Rickie Lee Jones and Tom Waits have been prominent figures in the world of pop since their emergence in the mid-1970s. While the folksy Jones has had an eclectic career, her shrill vocals have likely turned off as many listeners as those who enjoy her work, though her early 1990s CD Pop Pop (Geffen, 1991) showed that she was adventurous enough to tackle standards. Waits emerged looking like a denizen of Skid Row and sounded like one as well, particularly to those exposed to him during his puzzling tour as an opening solo act for Frank Zappa in 1974. But he had his moment in a more mainstream setting, singing a duet with country vocalist Crystal Gayle on a film soundtrack.
Though it has been decades since the two artists were involved, they agreed to an amicable reunion for an improbable tribute to Ella Fitzgerald and Louis Armstrong. The singers will turn a few heads with their laudable, engaging duets of the eleven standards recorded in 1956 by Fitzgerald and Armstrong for Verve. "Can't We Be Friends" really swings, while "They Can't Take That Away" is humorous, particularly when Waits ad libs, "They ain't gonna send me back there, no!" One shortcoming is Chris Botti's rather unconvincing attempt to simulate Satchmo's trumpet style. While this CD will never replace the original Ella & Louis, it is a heartfelt salute to two giants of jazz and popular music. The excellent rhythm section includes the French/Vietnamese pianist Nam DePlum, Haitian bassist Bill S. Tuppé and British drummer Justin Thyme.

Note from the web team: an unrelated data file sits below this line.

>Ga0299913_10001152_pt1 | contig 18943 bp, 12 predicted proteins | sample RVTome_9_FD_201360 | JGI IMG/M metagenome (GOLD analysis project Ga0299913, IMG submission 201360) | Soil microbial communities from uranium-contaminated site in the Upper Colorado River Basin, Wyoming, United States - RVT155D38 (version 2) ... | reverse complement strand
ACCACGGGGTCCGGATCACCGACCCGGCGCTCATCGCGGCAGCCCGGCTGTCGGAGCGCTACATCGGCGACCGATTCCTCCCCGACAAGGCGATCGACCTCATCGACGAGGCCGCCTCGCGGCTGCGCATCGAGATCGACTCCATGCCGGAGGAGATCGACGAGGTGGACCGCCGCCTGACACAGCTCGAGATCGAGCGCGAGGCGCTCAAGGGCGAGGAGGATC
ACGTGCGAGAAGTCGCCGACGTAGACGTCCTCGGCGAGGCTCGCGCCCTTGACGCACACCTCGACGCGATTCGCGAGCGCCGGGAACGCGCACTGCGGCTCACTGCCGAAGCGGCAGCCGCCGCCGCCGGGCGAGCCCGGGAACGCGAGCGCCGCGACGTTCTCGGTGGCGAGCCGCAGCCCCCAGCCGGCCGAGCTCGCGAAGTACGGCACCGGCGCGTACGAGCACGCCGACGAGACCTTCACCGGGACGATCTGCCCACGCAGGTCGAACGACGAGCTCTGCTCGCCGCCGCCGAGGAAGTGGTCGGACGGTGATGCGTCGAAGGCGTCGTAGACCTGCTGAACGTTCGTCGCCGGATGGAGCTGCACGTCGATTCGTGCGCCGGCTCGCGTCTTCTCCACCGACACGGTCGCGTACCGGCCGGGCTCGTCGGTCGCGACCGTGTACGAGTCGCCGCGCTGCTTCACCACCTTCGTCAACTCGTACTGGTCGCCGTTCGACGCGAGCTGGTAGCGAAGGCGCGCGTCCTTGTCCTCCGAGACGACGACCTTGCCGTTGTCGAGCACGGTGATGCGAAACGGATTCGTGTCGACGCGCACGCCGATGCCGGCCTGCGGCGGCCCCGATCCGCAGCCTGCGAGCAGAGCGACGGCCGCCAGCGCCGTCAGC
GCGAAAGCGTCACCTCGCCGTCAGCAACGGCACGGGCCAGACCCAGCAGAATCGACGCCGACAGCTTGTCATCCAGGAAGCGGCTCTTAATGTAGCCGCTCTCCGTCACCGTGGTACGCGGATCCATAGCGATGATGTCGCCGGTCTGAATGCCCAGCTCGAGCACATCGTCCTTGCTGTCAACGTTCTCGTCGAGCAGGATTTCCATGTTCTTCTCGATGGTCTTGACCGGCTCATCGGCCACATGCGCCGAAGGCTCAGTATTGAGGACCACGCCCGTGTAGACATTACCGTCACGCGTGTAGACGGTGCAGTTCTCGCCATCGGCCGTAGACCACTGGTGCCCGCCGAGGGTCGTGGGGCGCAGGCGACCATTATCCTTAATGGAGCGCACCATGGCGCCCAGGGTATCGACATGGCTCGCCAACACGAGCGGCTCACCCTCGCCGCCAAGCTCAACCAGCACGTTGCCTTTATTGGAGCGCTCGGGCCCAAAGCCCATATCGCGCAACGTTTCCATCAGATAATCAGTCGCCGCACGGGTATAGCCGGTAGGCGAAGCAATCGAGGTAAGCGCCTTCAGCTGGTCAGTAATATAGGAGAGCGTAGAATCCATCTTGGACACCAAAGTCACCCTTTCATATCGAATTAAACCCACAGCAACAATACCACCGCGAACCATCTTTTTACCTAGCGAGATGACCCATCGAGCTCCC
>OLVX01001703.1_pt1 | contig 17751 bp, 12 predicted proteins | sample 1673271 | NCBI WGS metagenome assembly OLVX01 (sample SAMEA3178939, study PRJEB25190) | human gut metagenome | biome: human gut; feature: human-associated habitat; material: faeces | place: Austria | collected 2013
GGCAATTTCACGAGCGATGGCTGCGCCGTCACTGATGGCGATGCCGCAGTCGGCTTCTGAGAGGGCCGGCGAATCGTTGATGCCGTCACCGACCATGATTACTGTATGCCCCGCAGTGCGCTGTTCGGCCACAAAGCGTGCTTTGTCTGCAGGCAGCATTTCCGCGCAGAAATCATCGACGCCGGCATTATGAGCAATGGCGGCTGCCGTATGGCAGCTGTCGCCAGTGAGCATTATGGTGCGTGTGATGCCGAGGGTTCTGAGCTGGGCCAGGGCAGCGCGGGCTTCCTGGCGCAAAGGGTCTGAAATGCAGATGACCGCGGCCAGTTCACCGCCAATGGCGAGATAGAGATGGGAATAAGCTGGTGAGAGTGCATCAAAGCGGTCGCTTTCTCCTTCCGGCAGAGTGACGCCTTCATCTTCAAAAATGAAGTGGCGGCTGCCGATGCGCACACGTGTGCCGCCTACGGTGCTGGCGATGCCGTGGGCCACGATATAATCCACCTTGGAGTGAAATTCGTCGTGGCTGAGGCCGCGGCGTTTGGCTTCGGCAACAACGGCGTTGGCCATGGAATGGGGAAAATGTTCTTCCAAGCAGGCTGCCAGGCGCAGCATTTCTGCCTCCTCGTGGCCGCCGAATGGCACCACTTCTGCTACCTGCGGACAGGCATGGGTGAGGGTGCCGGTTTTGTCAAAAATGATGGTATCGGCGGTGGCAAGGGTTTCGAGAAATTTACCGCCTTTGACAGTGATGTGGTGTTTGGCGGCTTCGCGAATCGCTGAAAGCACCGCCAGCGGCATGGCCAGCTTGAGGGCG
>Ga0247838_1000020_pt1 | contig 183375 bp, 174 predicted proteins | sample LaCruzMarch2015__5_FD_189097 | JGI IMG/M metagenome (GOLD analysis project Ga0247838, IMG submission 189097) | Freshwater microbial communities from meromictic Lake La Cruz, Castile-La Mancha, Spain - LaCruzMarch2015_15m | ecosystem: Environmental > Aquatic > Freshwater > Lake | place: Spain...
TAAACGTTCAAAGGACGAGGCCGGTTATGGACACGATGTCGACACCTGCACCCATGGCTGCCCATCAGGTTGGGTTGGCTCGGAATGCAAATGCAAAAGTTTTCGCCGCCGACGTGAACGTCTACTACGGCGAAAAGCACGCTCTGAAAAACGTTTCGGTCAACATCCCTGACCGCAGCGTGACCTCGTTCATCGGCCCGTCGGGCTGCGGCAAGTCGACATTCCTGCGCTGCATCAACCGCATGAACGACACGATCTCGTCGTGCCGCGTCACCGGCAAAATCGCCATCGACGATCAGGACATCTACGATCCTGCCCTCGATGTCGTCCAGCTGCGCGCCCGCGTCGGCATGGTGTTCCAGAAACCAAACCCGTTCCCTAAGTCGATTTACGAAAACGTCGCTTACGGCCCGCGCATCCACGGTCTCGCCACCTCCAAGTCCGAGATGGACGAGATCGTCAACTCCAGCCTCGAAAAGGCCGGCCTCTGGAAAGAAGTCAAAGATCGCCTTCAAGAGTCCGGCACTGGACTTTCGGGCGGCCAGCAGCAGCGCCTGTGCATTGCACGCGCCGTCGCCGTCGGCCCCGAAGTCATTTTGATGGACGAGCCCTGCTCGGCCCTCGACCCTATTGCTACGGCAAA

Can't We Be Friends?; Isn't This a Lovely Day?; Moonlight in Vermont; They Can't Take That Away from Me;
Under a Blanket of Blue; Tenderly; A Foggy Day; Stars Fell on Alabama; Cheek to Cheek; The Nearness of You;
April in Paris.
All About Jazz has been a pillar of jazz since 1995, championing it as an art form and, more importantly, supporting the musicians who create it. Our enduring commitment has made "AAJ" one of the most culturally important websites of its kind, read by hundreds of thousands of fans, musicians and industry figures every month.
WE NEED YOUR HELP
To expand our coverage even further and develop new means to foster jazz discovery and connectivity we need your help. You can become a sustaining member for a modest $20 and in return, we'll immediately hide those pesky ads plus provide access to future articles for a full year. This winning combination will vastly improve your AAJ experience and allow us to vigorously build on the pioneering work we first started in 1995. So enjoy an ad-free AAJ experience and help us remain a positive beacon for jazz by making a donation today.